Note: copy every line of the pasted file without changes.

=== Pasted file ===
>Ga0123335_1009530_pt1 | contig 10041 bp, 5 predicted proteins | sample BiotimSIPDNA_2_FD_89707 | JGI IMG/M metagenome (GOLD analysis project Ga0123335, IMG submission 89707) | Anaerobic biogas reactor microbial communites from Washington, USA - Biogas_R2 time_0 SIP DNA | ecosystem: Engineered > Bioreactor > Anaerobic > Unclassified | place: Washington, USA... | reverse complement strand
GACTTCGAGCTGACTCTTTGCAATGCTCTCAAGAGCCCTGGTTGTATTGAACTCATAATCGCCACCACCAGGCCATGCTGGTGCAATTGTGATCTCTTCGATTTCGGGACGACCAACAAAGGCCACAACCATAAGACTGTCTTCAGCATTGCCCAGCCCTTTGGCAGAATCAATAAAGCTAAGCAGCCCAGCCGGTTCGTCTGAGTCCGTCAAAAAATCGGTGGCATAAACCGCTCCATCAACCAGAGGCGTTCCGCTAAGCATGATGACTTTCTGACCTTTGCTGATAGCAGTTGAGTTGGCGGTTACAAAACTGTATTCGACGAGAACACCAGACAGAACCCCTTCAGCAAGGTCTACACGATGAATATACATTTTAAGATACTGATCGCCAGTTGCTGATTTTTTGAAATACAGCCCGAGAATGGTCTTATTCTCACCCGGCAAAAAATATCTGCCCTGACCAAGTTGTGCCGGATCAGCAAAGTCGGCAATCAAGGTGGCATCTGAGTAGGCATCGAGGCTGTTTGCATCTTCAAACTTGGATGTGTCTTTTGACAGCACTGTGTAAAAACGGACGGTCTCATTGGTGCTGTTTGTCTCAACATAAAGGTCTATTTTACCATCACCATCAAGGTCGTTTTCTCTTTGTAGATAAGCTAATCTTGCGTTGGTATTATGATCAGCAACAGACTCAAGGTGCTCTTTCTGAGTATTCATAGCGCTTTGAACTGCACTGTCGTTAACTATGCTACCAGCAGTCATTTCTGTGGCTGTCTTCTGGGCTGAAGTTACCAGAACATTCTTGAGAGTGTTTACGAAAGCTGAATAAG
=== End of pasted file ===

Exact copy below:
>Ga0123335_1009530_pt1 | contig 10041 bp, 5 predicted proteins | sample BiotimSIPDNA_2_FD_89707 | JGI IMG/M metagenome (GOLD analysis project Ga0123335, IMG submission 89707) | Anaerobic biogas reactor microbial communites from Washington, USA - Biogas_R2 time_0 SIP DNA | ecosystem: Engineered > Bioreactor > Anaerobic > Unclassified | place: Washington, USA... | reverse complement strand
GACTTCGAGCTGACTCTTTGCAATGCTCTCAAGAGCCCTGGTTGTATTGAACTCATAATCGCCACCACCAGGCCATGCTGGTGCAATTGTGATCTCTTCGATTTCGGGACGACCAACAAAGGCCACAACCATAAGACTGTCTTCAGCATTGCCCAGCCCTTTGGCAGAATCAATAAAGCTAAGCAGCCCAGCCGGTTCGTCTGAGTCCGTCAAAAAATCGGTGGCATAAACCGCTCCATCAACCAGAGGCGTTCCGCTAAGCATGATGACTTTCTGACCTTTGCTGATAGCAGTTGAGTTGGCGGTTACAAAACTGTATTCGACGAGAACACCAGACAGAACCCCTTCAGCAAGGTCTACACGATGAATATACATTTTAAGATACTGATCGCCAGTTGCTGATTTTTTGAAATACAGCCCGAGAATGGTCTTATTCTCACCCGGCAAAAAATATCTGCCCTGACCAAGTTGTGCCGGATCAGCAAAGTCGGCAATCAAGGTGGCATCTGAGTAGGCATCGAGGCTGTTTGCATCTTCAAACTTGGATGTGTCTTTTGACAGCACTGTGTAAAAACGGACGGTCTCATTGGTGCTGTTTGTCTCAACATAAAGGTCTATTTTACCATCACCATCAAGGTCGTTTTCTCTTTGTAGATAAGCTAATCTTGCGTTGGTATTATGATCAGCAACAGACTCAAGGTGCTCTTTCTGAGTATTCATAGCGCTTTGAACTGCACTGTCGTTAACTATGCTACCAGCAGTCATTTCTGTGGCTGTCTTCTGGGCTGAAGTTACCAGAACATTCTTGAGAGTGTTTACGAAAGCTGAATAAG